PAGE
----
Dr Stephen Thorpe
Postdoctoral Research Assistant
School of Engineering and Materials Science
Queen Mary University of London
mechanobiology, stem cells, cell mechanics, mechanotransduction, biomechanics
I am interested in the understanding of how mechanical stimuli impact cell function. While my research is focussed on the role of the nucleus as a sensor of mechanical stimuli, and modulator of mechano-responsive signalling in stem cells, it is clear that the primary cilium also plays a key role in these processes. Regulation of nuclear architecture and primary cilia structure may be co-regulated, as in the case of HDAC6 regulation of cilia length and histone acetylation, and I am currently exploring the nature of other such links.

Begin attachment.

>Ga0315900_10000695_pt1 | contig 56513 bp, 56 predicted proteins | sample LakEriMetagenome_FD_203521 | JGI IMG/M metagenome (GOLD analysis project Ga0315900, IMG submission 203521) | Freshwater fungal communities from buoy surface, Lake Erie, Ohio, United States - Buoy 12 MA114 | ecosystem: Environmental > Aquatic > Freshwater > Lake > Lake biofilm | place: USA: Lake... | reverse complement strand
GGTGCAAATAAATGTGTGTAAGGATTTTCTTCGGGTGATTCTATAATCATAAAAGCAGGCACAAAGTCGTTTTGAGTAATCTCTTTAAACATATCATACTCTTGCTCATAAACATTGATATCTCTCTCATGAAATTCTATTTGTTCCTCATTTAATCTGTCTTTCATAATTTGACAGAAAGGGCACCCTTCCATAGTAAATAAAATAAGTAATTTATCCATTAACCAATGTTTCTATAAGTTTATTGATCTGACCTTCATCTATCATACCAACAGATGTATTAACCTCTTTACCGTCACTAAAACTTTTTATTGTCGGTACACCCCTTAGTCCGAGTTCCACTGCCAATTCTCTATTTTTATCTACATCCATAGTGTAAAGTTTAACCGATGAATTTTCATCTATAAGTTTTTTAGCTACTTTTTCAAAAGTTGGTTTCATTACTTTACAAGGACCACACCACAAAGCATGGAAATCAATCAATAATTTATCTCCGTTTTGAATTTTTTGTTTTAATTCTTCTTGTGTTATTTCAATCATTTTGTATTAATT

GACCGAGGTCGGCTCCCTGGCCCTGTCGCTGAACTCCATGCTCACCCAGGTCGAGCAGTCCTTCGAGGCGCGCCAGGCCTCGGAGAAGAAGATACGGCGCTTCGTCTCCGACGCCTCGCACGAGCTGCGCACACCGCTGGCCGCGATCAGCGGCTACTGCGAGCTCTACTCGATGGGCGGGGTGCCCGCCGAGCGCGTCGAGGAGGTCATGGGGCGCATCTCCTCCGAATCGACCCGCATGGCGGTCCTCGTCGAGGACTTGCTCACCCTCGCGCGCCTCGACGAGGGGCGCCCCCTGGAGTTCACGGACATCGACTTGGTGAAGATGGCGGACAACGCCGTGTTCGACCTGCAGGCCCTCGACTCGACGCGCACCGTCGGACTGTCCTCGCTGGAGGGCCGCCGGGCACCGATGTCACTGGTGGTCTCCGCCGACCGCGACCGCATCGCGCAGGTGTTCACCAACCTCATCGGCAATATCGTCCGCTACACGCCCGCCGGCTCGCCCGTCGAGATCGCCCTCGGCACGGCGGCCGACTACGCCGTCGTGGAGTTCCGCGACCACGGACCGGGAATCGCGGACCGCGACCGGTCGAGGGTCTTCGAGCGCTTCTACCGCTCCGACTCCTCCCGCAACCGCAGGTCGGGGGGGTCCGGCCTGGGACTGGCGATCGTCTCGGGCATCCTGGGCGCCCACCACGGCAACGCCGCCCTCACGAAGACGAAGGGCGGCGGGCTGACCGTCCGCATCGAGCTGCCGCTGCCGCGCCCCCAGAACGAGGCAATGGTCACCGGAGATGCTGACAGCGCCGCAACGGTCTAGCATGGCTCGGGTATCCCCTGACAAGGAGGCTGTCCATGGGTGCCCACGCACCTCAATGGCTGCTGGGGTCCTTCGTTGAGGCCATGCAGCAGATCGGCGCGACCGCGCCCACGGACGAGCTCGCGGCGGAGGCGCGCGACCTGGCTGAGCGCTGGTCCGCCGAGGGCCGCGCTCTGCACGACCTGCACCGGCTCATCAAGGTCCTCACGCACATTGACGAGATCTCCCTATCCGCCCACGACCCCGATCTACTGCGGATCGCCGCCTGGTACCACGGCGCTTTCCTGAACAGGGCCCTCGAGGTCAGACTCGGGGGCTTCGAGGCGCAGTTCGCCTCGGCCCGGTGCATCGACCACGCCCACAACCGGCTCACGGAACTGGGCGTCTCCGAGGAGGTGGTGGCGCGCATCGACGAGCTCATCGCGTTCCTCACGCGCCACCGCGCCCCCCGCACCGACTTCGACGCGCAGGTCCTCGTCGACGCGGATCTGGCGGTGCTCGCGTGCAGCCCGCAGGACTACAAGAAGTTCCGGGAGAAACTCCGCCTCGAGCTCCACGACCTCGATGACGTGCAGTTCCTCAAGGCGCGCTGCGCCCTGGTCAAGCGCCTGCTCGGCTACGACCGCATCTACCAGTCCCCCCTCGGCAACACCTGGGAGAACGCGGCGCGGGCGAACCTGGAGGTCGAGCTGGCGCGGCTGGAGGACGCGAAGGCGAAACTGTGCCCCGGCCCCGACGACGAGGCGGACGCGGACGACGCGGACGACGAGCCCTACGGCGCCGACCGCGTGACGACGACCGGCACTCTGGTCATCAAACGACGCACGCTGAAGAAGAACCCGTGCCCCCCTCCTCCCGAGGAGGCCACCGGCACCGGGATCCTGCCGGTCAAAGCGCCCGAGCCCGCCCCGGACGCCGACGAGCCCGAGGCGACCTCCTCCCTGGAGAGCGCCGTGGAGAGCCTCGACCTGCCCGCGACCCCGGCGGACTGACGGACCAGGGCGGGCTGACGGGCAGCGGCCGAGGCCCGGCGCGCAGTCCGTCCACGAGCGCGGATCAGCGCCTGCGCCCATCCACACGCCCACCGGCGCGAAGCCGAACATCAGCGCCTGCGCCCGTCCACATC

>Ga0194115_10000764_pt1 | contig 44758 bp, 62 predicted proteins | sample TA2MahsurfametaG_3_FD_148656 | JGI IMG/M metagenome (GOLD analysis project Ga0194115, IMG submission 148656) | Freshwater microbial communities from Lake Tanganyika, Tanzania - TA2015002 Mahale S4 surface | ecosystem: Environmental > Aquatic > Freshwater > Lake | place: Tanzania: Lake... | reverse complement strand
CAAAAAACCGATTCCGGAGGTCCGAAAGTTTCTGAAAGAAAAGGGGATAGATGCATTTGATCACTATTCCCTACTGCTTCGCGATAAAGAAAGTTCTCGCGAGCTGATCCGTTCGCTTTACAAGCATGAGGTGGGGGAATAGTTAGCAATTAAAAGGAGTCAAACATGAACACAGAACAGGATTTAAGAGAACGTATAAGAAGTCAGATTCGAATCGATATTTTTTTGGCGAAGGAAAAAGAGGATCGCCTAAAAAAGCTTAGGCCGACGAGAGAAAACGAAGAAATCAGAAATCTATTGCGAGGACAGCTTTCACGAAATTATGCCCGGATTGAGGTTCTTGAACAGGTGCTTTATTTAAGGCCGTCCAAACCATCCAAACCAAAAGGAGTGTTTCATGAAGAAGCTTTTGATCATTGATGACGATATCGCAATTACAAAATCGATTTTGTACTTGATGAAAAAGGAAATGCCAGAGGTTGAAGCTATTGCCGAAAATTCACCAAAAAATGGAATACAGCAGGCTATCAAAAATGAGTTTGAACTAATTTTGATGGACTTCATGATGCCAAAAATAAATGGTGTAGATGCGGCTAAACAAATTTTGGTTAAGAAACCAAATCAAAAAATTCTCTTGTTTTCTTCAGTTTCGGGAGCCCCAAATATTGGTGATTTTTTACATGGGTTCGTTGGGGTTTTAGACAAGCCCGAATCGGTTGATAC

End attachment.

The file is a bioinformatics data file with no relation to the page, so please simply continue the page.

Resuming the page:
I implement a range of biological and engineering techniques to probe cellular processes in repsonse to mechanical perturbation. In addition to enhancing our basic understanding of stem cell mechanobiology, I apply many of these techniques toward improving cartilage tissue engineering and regenerative medicine strategies, and improving our understanding of cancer stem cell function.